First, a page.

Even amid the 10-day mourning in nowhere else but the UK, and many people queued to pay their respects to the Queen, some people said their feeling towards the queen is not so simple. In a video of an interview of two women by The Guardian, one of the leading newspapers of the UK, one was seen saying, “The Queen, it’s like, I care but I don’t …” When the interviewer asked them to clarify the care part and don’t care part, one of them said, “I care because it’s our queen.” In the middle of her sentence another woman chimed in and said, “Our Queen is a person, who died, like, it’s sad.” Explaining the “don’t care” part, the second woman in the same video said, “She ain’t done nothing for us.” The point is many people from the Queen’s own country were not so interested in the pomp and spectacle with which the death was mourned.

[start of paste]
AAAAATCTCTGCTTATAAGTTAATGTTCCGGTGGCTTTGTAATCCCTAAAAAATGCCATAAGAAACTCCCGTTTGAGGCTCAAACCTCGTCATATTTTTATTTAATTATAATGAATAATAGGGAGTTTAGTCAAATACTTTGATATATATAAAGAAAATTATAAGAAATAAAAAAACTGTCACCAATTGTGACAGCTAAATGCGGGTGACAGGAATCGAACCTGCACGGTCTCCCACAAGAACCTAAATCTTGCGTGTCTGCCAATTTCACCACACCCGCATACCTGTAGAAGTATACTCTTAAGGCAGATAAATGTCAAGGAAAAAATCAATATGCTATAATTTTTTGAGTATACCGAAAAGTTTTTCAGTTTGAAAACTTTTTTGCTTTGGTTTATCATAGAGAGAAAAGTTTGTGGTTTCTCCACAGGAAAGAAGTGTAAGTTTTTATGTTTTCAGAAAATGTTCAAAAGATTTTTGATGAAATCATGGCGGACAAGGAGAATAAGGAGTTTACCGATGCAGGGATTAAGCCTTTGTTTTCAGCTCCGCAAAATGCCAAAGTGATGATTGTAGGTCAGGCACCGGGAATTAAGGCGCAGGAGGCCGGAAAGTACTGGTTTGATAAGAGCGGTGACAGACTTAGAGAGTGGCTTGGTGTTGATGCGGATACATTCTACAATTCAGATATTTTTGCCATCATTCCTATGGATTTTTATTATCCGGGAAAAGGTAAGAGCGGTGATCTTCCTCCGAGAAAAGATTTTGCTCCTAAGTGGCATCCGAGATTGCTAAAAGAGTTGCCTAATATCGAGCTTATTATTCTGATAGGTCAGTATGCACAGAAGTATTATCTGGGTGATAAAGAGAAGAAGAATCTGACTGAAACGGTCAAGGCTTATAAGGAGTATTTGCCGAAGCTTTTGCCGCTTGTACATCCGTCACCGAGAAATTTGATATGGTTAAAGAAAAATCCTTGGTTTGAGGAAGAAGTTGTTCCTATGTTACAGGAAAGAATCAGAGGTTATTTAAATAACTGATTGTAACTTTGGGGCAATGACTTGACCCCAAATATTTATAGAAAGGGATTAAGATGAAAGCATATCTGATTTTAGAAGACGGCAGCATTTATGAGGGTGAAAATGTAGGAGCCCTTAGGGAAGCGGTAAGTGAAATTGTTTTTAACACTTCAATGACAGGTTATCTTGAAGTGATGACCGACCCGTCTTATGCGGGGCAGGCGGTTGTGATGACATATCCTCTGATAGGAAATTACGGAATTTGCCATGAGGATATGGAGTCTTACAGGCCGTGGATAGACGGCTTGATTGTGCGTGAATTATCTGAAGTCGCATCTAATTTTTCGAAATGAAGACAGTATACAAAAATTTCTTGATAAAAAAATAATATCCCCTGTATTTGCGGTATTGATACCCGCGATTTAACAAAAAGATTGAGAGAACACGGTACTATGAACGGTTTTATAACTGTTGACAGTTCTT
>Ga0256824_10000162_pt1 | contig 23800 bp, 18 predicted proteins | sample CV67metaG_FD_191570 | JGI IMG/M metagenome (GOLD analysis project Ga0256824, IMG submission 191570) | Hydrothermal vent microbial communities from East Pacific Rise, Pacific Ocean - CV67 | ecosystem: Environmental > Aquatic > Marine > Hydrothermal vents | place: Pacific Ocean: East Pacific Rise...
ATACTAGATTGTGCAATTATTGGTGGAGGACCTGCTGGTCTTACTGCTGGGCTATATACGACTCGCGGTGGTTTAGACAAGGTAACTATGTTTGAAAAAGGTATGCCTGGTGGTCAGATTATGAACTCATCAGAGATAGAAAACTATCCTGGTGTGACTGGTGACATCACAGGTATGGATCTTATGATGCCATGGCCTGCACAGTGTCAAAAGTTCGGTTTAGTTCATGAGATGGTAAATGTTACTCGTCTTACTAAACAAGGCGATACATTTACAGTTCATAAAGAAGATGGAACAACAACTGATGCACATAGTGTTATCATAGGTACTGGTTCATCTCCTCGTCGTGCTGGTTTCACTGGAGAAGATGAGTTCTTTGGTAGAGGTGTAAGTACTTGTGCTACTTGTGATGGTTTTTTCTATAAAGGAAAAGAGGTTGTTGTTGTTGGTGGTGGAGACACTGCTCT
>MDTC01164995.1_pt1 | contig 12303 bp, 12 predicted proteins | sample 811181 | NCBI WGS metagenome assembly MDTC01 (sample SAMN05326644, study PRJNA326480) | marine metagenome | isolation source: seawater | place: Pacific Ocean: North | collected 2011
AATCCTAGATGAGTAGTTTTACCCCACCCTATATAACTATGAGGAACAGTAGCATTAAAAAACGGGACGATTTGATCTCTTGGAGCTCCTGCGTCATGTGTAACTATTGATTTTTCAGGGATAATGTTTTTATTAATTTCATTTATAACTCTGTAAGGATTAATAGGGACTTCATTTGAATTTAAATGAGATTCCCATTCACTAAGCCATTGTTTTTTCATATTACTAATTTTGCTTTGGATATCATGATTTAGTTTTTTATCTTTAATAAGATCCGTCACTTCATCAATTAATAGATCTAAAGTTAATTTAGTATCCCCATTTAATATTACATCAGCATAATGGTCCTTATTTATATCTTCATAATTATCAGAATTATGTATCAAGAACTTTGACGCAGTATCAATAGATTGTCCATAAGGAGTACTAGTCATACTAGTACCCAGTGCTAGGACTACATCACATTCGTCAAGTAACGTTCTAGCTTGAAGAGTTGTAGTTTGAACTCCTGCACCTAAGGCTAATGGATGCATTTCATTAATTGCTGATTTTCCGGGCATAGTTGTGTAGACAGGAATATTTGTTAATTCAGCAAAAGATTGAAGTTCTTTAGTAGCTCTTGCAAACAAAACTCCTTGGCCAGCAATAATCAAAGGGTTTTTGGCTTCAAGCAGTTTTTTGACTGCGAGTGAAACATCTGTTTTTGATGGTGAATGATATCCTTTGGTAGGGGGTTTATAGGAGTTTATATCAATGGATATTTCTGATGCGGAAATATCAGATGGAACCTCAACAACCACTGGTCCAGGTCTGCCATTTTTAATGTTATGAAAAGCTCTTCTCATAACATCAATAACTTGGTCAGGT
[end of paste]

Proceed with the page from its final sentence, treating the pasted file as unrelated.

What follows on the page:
However, though the announcement of the Bangladesh government did not raise many such questions from the people here, some of them asked why the government did not announce state mourning, even for once, when at least 120 people died in two massive “accidents” – 51 deaths in an explosion at a chemical depot in Sitakunda, Chattogram on the night of 4 June last year and 69 deaths in a boat capsizal in Panchagarh on 25 September that year.

The government did honour the memory of the Queen and it’s, to some extent, alright considering the diplomatic, political and economic aspects of the decision. But why did the government not think about the citizens of its own country, about the dignity and value of their life? Otherwise what could be the explanation of not announcing any state mourning for so many deaths?

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